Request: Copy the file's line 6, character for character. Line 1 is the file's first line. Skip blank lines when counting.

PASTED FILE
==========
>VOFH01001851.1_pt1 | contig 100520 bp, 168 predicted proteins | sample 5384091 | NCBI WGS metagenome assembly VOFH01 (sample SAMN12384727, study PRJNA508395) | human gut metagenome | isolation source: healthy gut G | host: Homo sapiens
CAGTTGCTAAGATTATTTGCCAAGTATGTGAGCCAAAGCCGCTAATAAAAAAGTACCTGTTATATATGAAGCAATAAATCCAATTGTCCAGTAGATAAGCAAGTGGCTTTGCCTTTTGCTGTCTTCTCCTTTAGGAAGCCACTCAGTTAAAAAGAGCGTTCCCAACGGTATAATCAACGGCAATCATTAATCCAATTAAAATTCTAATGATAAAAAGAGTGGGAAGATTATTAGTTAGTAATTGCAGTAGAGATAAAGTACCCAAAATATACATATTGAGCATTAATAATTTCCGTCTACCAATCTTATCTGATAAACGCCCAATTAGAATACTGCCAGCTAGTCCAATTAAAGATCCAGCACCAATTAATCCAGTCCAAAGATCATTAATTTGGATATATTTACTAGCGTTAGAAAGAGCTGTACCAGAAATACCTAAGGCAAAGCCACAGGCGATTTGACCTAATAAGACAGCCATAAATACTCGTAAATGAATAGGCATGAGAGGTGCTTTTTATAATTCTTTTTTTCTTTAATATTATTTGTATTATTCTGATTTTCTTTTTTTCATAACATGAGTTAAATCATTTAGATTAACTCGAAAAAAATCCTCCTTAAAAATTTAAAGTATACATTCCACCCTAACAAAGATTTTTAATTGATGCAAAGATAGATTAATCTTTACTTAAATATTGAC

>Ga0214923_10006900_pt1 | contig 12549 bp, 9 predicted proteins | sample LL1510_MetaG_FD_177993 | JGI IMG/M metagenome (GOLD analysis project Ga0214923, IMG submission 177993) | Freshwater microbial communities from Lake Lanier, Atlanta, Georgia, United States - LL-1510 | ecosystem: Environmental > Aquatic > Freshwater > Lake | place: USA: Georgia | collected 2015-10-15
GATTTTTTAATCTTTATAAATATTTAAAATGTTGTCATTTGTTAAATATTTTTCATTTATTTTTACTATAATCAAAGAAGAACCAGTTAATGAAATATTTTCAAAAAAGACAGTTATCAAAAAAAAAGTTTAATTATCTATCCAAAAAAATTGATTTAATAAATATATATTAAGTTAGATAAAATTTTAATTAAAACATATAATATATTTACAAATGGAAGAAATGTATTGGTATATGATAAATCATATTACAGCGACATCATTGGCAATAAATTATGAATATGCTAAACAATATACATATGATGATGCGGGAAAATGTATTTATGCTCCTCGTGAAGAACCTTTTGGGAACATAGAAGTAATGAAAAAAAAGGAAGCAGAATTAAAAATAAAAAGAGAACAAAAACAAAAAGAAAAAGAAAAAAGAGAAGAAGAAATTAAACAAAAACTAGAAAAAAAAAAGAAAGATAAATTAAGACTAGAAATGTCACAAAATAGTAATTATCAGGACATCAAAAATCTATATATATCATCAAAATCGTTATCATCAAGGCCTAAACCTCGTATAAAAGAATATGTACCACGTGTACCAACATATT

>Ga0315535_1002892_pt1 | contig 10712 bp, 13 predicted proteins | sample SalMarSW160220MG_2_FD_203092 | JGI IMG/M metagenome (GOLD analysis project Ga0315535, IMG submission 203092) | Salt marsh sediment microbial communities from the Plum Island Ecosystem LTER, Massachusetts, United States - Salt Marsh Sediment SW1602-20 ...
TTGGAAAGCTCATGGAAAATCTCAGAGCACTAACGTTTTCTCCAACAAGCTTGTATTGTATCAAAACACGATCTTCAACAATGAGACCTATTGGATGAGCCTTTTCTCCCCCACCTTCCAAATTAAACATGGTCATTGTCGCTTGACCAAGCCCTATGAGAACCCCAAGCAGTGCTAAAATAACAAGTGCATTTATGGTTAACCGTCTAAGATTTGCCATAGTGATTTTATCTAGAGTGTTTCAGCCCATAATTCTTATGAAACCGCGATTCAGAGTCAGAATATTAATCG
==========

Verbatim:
TTGGAAAGCTCATGGAAAATCTCAGAGCACTAACGTTTTCTCCAACAAGCTTGTATTGTATCAAAACACGATCTTCAACAATGAGACCTATTGGATGAGCCTTTTCTCCCCCACCTTCCAAATTAAACATGGTCATTGTCGCTTGACCAAGCCCTATGAGAACCCCAAGCAGTGCTAAAATAACAAGTGCATTTATGGTTAACCGTCTAAGATTTGCCATAGTGATTTTATCTAGAGTGTTTCAGCCCATAATTCTTATGAAACCGCGATTCAGAGTCAGAATATTAATCG